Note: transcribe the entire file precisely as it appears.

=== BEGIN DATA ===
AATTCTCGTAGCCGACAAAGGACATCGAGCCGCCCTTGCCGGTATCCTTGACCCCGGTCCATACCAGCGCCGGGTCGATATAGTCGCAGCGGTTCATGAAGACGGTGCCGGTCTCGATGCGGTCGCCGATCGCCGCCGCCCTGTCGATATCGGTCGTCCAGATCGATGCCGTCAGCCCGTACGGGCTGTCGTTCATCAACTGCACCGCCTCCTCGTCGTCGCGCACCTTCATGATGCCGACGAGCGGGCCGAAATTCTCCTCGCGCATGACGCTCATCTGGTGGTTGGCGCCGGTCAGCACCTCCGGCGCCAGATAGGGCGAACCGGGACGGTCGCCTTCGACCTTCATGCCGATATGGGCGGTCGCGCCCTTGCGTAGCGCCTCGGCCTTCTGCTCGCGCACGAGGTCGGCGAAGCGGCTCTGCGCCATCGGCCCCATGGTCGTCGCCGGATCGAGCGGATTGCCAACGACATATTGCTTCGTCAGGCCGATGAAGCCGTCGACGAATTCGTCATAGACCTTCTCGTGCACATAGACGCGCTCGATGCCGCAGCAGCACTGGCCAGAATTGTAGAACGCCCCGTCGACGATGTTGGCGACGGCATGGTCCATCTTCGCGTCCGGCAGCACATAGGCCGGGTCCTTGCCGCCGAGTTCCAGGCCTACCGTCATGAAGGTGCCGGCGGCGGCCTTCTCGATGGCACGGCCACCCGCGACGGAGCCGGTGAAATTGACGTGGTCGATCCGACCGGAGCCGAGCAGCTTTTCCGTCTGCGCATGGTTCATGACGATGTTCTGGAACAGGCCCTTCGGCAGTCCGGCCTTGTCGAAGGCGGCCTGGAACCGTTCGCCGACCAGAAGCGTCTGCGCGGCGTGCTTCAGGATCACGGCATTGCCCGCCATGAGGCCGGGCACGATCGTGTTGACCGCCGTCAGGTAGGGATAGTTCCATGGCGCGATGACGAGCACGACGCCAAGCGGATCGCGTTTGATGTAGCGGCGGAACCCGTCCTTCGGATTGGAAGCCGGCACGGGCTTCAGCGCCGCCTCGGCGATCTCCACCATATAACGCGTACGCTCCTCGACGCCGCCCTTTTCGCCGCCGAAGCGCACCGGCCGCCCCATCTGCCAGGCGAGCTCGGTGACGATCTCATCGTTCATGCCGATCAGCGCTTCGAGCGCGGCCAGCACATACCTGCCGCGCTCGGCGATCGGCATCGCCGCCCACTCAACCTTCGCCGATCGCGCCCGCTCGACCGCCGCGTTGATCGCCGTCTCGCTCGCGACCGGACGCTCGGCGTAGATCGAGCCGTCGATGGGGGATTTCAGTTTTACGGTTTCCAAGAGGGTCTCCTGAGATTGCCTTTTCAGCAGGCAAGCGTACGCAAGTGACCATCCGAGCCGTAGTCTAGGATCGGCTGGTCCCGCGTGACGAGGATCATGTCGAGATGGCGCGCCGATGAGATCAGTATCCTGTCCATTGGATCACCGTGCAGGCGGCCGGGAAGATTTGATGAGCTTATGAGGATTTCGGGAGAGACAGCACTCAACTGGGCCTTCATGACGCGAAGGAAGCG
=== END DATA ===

AATTCTCGTAGCCGACAAAGGACATCGAGCCGCCCTTGCCGGTATCCTTGACCCCGGTCCATACCAGCGCCGGGTCGATATAGTCGCAGCGGTTCATGAAGACGGTGCCGGTCTCGATGCGGTCGCCGATCGCCGCCGCCCTGTCGATATCGGTCGTCCAGATCGATGCCGTCAGCCCGTACGGGCTGTCGTTCATCAACTGCACCGCCTCCTCGTCGTCGCGCACCTTCATGATGCCGACGAGCGGGCCGAAATTCTCCTCGCGCATGACGCTCATCTGGTGGTTGGCGCCGGTCAGCACCTCCGGCGCCAGATAGGGCGAACCGGGACGGTCGCCTTCGACCTTCATGCCGATATGGGCGGTCGCGCCCTTGCGTAGCGCCTCGGCCTTCTGCTCGCGCACGAGGTCGGCGAAGCGGCTCTGCGCCATCGGCCCCATGGTCGTCGCCGGATCGAGCGGATTGCCAACGACATATTGCTTCGTCAGGCCGATGAAGCCGTCGACGAATTCGTCATAGACCTTCTCGTGCACATAGACGCGCTCGATGCCGCAGCAGCACTGGCCAGAATTGTAGAACGCCCCGTCGACGATGTTGGCGACGGCATGGTCCATCTTCGCGTCCGGCAGCACATAGGCCGGGTCCTTGCCGCCGAGTTCCAGGCCTACCGTCATGAAGGTGCCGGCGGCGGCCTTCTCGATGGCACGGCCACCCGCGACGGAGCCGGTGAAATTGACGTGGTCGATCCGACCGGAGCCGAGCAGCTTTTCCGTCTGCGCATGGTTCATGACGATGTTCTGGAACAGGCCCTTCGGCAGTCCGGCCTTGTCGAAGGCGGCCTGGAACCGTTCGCCGACCAGAAGCGTCTGCGCGGCGTGCTTCAGGATCACGGCATTGCCCGCCATGAGGCCGGGCACGATCGTGTTGACCGCCGTCAGGTAGGGATAGTTCCATGGCGCGATGACGAGCACGACGCCAAGCGGATCGCGTTTGATGTAGCGGCGGAACCCGTCCTTCGGATTGGAAGCCGGCACGGGCTTCAGCGCCGCCTCGGCGATCTCCACCATATAACGCGTACGCTCCTCGACGCCGCCCTTTTCGCCGCCGAAGCGCACCGGCCGCCCCATCTGCCAGGCGAGCTCGGTGACGATCTCATCGTTCATGCCGATCAGCGCTTCGAGCGCGGCCAGCACATACCTGCCGCGCTCGGCGATCGGCATCGCCGCCCACTCAACCTTCGCCGATCGCGCCCGCTCGACCGCCGCGTTGATCGCCGTCTCGCTCGCGACCGGACGCTCGGCGTAGATCGAGCCGTCGATGGGGGATTTCAGTTTTACGGTTTCCAAGAGGGTCTCCTGAGATTGCCTTTTCAGCAGGCAAGCGTACGCAAGTGACCATCCGAGCCGTAGTCTAGGATCGGCTGGTCCCGCGTGACGAGGATCATGTCGAGATGGCGCGCCGATGAGATCAGTATCCTGTCCATTGGATCACCGTGCAGGCGGCCGGGAAGATTTGATGAGCTTATGAGGATTTCGGGAGAGACAGCACTCAACTGGGCCTTCATGACGCGAAGGAAGCG